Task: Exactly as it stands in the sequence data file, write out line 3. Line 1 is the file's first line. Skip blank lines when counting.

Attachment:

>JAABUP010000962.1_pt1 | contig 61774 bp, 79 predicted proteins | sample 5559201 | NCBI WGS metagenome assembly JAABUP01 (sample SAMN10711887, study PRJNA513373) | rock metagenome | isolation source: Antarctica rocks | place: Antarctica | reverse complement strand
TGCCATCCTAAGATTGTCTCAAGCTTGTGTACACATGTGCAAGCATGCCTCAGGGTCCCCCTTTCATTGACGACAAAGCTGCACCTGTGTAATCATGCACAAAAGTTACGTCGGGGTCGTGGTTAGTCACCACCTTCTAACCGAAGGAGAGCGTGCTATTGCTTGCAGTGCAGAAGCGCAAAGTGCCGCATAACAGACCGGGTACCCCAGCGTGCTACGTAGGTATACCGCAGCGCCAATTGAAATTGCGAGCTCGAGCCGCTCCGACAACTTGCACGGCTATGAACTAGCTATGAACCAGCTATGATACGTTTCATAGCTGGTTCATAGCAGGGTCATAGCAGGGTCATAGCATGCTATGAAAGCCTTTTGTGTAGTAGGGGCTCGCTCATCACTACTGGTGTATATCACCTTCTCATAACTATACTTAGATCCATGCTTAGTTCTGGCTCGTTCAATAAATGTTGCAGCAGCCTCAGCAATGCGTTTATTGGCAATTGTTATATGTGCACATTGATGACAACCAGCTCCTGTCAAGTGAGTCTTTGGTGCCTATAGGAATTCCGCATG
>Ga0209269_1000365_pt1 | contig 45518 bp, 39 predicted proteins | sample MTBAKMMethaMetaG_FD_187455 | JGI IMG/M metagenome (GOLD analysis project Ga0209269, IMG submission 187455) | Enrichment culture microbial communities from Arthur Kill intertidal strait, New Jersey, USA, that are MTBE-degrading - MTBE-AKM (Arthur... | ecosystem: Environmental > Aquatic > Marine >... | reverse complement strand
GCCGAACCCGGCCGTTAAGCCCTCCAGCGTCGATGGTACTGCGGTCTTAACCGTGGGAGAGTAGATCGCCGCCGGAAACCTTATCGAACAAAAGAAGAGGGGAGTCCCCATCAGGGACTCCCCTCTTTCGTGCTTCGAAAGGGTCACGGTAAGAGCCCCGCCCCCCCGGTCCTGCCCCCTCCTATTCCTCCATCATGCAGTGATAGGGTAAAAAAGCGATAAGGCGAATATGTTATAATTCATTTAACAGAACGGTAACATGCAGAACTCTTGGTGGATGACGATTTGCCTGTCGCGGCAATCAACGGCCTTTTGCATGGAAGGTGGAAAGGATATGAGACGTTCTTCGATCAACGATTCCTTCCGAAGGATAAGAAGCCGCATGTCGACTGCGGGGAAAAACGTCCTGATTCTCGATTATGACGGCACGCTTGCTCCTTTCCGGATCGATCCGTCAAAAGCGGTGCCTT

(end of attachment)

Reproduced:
>Ga0209269_1000365_pt1 | contig 45518 bp, 39 predicted proteins | sample MTBAKMMethaMetaG_FD_187455 | JGI IMG/M metagenome (GOLD analysis project Ga0209269, IMG submission 187455) | Enrichment culture microbial communities from Arthur Kill intertidal strait, New Jersey, USA, that are MTBE-degrading - MTBE-AKM (Arthur... | ecosystem: Environmental > Aquatic > Marine >... | reverse complement strand